♣ Ayurveda in the quest of recognition in UK

David Watts

As Ayurveda, arguably India’s greatest gift to the world, is fighting for formal recognition in Britain, its leading practitioners are seeking to raise money to establish a charity to that end. Ironically, just as Ayurveda increases in popularity and modern Western medicine and the pharmaceutical industry are accused of over-reliance on drugs, members of the British Association of Accredited Ayurvedic Practitioners (BAAAP) are striving against bureaucracy and prejudice to put their profession on a more regulated, professional footing.

The increased popularity of the Ayurveda system of medicine is resulting in a flood of poorly trained practitioners who are found to have been making erroneous patient assessments and treatments, which are threatening the credibility and reliability of the profession as a whole.

But the BAAAP is facing tighter legislative controls, adverse media coverage and opposition from the votaries of conventional medicine in its quest for recognition for Ayurveda as a worthwhile way of life and medical treatment. So, the organisation is now intent on setting up a charity in London to raise the money necessary to have its activities regulated and thereby put the profession on a new and sure footing more equal to its Western counterparts.

Heading the drive is Dr Indira Anand, chair of the BAAAP, who hopes eventually to tap the fund-raising skills and contacts of her former colleagues in the City of London, where she was a director of Merrill Lynch International. Once the organisation is registered with the Charities Commission, it will become easier to raise money in support of it while also giving the organization a stronger voice.

One of her principal concerns and one of the driving urgencies behind the plan is the number of ill-qualified practitioners now setting up in Britain.

“They are setting up shop all over the place,” said Dr Anand. “We know because they come to us for registration in order to get the insurance and some of them have got only six months’ experience. We want to set up the charity to raise money to finance the regulation of the profession so that we can protect the public from people who are not properly qualified.”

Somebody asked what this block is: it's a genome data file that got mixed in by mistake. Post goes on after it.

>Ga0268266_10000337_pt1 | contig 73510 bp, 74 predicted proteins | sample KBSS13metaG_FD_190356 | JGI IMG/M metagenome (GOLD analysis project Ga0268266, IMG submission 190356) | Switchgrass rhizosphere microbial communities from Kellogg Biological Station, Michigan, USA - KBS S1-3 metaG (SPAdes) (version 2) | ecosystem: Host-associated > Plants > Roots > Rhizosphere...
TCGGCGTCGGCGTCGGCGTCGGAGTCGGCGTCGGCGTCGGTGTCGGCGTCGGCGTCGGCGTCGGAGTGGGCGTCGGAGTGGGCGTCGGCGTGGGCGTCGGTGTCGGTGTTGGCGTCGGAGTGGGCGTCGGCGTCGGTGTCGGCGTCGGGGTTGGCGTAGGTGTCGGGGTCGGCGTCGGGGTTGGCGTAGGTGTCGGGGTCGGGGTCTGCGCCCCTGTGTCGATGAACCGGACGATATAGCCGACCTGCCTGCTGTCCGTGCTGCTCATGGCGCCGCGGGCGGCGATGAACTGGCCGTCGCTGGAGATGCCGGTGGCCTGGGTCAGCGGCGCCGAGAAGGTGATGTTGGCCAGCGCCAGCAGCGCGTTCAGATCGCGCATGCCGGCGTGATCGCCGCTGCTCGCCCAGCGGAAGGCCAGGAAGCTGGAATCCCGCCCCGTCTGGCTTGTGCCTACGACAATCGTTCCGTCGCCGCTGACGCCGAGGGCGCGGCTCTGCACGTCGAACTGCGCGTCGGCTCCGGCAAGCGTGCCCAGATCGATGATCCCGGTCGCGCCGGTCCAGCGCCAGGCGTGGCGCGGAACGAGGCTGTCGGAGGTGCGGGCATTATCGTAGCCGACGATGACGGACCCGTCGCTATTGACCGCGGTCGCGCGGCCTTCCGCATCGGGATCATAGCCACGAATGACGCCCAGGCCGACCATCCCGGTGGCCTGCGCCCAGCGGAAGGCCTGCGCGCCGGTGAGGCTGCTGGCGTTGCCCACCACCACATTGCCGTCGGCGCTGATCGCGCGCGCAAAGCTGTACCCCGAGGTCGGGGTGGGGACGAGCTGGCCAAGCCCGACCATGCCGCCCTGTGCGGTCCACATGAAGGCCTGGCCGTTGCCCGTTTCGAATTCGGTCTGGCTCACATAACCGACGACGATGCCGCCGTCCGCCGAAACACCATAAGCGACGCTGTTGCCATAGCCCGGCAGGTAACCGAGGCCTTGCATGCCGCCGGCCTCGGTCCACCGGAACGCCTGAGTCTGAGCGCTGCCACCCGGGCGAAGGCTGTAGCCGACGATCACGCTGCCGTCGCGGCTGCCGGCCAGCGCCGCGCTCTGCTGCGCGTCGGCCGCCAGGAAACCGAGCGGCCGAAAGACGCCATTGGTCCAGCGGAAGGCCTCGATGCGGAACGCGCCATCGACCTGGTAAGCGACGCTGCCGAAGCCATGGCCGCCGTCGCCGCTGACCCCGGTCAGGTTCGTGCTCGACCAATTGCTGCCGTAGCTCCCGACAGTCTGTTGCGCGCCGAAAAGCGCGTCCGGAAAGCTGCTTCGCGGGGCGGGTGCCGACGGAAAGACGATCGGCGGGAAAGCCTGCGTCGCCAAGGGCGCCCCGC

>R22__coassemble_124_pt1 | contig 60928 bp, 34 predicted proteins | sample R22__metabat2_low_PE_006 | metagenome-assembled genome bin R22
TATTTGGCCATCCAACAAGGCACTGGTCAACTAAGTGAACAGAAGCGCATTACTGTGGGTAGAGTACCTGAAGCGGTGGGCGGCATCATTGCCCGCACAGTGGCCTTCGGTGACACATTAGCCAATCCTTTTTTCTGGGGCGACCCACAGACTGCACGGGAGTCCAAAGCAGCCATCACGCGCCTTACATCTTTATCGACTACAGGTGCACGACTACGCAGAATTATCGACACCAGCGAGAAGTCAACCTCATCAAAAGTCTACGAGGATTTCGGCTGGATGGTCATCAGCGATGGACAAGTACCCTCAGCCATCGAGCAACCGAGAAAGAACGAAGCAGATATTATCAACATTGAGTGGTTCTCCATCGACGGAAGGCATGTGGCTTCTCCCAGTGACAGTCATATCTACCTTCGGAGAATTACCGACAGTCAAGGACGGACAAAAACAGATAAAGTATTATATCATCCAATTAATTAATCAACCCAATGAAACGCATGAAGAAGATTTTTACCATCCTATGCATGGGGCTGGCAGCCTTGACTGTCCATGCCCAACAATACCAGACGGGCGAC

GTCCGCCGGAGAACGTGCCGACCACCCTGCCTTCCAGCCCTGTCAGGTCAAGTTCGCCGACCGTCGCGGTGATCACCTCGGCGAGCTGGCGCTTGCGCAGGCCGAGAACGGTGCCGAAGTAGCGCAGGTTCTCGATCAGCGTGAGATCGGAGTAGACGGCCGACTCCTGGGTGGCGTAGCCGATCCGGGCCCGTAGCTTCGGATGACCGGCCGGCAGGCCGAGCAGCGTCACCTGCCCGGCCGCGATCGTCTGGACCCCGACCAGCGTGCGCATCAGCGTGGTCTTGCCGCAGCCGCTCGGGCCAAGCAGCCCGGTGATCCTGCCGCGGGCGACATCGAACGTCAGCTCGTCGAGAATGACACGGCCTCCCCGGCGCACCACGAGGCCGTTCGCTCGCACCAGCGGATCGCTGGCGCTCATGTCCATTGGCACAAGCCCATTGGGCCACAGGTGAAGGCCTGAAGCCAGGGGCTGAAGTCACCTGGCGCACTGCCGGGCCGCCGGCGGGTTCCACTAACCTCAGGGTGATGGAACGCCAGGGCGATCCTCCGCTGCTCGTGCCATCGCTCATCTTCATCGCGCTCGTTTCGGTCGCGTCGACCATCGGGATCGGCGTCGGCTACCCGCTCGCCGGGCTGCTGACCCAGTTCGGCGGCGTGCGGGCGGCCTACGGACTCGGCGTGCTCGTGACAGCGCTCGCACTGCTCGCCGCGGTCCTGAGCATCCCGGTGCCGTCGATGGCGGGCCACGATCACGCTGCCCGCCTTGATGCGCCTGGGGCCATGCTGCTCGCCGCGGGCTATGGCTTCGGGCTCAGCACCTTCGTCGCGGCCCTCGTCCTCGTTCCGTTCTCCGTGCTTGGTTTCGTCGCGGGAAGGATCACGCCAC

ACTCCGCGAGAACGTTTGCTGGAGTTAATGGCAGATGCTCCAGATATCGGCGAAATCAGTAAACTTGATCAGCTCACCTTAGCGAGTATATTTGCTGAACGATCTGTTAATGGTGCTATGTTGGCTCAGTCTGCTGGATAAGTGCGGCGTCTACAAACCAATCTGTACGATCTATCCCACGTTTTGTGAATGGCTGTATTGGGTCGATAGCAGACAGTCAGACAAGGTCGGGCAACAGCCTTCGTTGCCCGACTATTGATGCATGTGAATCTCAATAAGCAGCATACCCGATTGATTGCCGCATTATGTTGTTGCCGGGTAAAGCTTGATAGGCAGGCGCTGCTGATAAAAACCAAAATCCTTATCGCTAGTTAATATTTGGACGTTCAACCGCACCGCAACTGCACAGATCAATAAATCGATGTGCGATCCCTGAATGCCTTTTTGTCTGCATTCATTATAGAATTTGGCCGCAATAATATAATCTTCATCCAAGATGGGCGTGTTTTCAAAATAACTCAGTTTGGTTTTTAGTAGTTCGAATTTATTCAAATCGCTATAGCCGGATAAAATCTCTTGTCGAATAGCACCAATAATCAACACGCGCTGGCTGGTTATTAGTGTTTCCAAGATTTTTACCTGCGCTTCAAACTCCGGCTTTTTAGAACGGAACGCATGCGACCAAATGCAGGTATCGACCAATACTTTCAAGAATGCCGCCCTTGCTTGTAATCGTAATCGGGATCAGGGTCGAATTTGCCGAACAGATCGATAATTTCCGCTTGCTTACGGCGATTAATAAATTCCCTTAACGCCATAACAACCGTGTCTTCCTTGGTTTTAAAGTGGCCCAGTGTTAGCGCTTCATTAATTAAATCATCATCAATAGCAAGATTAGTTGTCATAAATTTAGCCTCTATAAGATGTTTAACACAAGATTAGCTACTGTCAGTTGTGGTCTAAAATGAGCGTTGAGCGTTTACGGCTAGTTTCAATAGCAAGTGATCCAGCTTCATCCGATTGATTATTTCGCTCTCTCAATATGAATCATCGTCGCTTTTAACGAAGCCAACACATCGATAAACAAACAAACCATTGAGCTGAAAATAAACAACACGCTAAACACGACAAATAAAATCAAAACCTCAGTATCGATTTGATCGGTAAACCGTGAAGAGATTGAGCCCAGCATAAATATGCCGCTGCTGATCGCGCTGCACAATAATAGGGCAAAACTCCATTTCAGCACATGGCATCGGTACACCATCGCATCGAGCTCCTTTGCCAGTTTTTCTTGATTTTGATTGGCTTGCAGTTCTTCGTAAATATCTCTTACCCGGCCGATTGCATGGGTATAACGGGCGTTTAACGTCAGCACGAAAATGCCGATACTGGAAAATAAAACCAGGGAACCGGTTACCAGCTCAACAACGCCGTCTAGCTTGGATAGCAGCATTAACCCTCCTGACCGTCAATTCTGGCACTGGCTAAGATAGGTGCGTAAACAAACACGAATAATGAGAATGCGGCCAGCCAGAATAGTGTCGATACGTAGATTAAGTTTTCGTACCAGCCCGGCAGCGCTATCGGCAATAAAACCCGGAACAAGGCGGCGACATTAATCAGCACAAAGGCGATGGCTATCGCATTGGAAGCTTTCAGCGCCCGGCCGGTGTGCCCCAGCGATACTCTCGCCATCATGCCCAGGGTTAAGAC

In some cases, says Dr Anand, it is not just a question of treatments that are not effective; some can actually have negative effects if the original cause of the problem is not identified properly. Certain ayurveda oils used for the treatment of arthritis can be effective with osteo-arthritis but with rheumatoid arthritis “they can actually do more harm. The patients come to us and say, ‘I’ve paid so much money and now I can hardly walk, it’s got so much worse’.”

Fortunately Ayurvedic treatments are not known to have had fatal results if misused in Britain, but that is not the case for other alternative treatments. In one recent case an unlicensed Chinese practitioner killed a patient by employing an incorrect type of mushroom for treatment.

Typically, patients try Ayurveda after they have failed to achieve successful treatment through the National Health Service. “The NHS is free and here they have to pay,” said Dr Anand, “and there is also some scepticism, and rightly so because of all the unlicensed and unqualified practitioners.” But those who make the switch to properly qualified Ayurveda doctors usually find satisfaction.

One of the most striking cases is that of Mrs Nano Bhasin, who suffered a severe case of psoriasis brought on by stress when her 24-year-old son was killed in an accident sixteen years ago. For some 12 years she was treated by her doctor under the NHS using steroidal creams. By the time she went to Dr Anand, even touching her ears would provoke bleeding, her blood had been so diluted by the effect of the steroids. After three months of full-blown Ayurvedic treatment using detoxification and enemas, her condition had almost entirely cleared up and it can now be satisfactorily controlled with a specialist cream from India.

Her case classically illustrates the strengths of Ayurveda in assessing the condition of the whole person – holistic medicine – in seeking to improve health, whereas the Western NHS solution was to treat only the external manifestation of the problem.